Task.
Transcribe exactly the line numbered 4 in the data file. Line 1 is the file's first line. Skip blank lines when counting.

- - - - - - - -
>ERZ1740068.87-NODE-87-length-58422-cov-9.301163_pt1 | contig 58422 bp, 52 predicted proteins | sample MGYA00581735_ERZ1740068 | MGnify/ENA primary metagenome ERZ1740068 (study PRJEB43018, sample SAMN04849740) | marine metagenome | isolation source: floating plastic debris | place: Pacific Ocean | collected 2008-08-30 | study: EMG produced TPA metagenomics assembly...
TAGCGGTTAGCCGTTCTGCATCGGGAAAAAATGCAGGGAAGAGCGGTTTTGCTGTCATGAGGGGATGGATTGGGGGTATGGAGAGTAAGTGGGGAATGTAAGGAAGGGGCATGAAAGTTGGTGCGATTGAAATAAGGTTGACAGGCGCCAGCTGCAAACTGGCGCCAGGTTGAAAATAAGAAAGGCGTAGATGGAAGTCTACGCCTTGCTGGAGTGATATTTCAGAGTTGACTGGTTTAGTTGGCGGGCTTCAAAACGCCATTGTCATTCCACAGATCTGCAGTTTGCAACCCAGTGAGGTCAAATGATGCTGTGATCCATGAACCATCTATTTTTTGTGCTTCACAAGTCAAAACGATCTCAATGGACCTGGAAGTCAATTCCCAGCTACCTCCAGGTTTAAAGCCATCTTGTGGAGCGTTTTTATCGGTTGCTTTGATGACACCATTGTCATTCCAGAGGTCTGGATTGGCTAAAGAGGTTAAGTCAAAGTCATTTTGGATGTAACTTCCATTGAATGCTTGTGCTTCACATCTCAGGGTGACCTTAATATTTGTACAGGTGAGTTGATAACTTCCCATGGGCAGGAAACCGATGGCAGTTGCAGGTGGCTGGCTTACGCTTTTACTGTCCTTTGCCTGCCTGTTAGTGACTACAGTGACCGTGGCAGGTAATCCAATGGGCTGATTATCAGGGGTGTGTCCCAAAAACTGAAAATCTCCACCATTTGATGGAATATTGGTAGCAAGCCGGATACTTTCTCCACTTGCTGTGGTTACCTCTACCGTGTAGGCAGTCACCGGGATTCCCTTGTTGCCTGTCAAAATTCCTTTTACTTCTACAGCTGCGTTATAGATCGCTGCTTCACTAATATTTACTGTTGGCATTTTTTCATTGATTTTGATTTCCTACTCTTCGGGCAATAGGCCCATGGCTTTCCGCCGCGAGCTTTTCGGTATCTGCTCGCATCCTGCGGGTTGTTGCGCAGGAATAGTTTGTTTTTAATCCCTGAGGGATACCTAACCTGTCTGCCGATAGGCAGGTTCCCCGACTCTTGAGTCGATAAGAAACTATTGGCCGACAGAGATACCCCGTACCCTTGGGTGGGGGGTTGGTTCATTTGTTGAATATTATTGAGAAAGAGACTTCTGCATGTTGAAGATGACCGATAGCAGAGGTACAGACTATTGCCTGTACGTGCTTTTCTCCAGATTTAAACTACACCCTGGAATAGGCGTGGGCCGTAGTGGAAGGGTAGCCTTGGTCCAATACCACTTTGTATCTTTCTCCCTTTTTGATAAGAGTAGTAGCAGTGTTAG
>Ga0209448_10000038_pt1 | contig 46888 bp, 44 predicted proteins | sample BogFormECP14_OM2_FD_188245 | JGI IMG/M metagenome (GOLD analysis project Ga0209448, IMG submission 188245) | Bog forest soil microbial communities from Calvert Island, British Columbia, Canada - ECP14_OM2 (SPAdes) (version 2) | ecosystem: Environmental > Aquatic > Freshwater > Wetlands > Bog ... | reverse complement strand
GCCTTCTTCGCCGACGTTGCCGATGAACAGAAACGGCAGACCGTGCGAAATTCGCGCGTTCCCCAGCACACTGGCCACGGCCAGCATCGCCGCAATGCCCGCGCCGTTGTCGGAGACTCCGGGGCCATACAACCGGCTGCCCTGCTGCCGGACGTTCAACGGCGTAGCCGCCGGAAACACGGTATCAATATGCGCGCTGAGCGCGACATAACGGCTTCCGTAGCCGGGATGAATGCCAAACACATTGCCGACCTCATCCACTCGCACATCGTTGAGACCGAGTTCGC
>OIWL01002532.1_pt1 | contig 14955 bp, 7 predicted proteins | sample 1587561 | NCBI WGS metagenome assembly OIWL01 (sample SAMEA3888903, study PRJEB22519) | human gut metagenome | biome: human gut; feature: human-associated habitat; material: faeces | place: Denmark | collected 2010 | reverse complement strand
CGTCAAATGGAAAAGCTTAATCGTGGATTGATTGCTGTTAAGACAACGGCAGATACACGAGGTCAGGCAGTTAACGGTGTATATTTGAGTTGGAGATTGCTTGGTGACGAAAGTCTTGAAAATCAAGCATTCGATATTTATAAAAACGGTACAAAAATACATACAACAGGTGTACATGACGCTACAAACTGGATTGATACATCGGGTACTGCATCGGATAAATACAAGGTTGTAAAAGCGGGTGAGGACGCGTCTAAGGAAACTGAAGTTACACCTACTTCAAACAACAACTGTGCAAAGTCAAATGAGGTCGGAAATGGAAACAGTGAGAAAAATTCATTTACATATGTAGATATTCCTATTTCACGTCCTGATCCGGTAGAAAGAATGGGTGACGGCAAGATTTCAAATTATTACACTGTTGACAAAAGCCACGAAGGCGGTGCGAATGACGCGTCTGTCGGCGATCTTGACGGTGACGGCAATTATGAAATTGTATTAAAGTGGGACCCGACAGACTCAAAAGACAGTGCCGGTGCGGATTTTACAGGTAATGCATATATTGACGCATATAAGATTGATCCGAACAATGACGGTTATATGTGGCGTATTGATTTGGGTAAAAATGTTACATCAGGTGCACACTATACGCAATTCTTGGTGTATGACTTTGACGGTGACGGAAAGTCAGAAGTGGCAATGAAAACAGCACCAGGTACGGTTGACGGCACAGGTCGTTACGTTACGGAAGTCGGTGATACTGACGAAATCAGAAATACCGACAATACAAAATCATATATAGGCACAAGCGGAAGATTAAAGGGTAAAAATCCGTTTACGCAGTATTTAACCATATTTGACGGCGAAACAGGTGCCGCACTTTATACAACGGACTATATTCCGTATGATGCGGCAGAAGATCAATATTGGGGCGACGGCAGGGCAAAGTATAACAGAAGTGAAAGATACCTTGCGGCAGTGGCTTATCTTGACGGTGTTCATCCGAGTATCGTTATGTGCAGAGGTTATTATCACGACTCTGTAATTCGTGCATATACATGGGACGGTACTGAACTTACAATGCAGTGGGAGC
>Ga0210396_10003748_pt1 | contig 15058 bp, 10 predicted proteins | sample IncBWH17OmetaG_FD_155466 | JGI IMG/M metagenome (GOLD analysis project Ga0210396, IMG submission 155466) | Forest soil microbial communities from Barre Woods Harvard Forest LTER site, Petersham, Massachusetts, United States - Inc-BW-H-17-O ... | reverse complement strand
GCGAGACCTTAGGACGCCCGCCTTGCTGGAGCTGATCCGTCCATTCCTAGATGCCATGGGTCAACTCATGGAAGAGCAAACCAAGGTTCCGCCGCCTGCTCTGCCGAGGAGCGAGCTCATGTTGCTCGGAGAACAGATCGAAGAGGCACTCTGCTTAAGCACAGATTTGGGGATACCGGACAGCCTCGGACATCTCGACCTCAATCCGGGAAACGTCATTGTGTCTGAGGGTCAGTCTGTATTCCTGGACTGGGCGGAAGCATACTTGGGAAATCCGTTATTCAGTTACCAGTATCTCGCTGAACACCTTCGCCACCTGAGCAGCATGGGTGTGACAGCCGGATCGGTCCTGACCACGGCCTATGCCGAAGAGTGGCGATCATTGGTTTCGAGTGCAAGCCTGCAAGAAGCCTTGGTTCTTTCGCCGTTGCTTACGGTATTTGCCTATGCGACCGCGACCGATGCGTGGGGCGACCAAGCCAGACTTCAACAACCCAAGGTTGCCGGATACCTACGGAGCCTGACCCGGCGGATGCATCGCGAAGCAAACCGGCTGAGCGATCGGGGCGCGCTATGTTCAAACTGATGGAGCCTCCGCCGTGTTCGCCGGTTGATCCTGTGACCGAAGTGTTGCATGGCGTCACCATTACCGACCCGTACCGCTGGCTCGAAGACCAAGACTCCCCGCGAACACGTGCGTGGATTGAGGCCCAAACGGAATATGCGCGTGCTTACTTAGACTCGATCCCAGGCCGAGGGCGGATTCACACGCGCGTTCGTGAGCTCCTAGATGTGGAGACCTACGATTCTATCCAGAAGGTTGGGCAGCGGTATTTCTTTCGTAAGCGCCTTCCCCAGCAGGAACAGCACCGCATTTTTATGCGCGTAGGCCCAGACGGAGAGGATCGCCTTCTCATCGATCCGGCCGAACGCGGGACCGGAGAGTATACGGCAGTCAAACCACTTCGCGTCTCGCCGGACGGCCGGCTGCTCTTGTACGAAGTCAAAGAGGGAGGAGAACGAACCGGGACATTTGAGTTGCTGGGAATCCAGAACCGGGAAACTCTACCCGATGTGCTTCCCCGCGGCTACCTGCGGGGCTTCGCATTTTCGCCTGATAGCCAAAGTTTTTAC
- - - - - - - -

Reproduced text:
GCCTTCTTCGCCGACGTTGCCGATGAACAGAAACGGCAGACCGTGCGAAATTCGCGCGTTCCCCAGCACACTGGCCACGGCCAGCATCGCCGCAATGCCCGCGCCGTTGTCGGAGACTCCGGGGCCATACAACCGGCTGCCCTGCTGCCGGACGTTCAACGGCGTAGCCGCCGGAAACACGGTATCAATATGCGCGCTGAGCGCGACATAACGGCTTCCGTAGCCGGGATGAATGCCAAACACATTGCCGACCTCATCCACTCGCACATCGTTGAGACCGAGTTCGC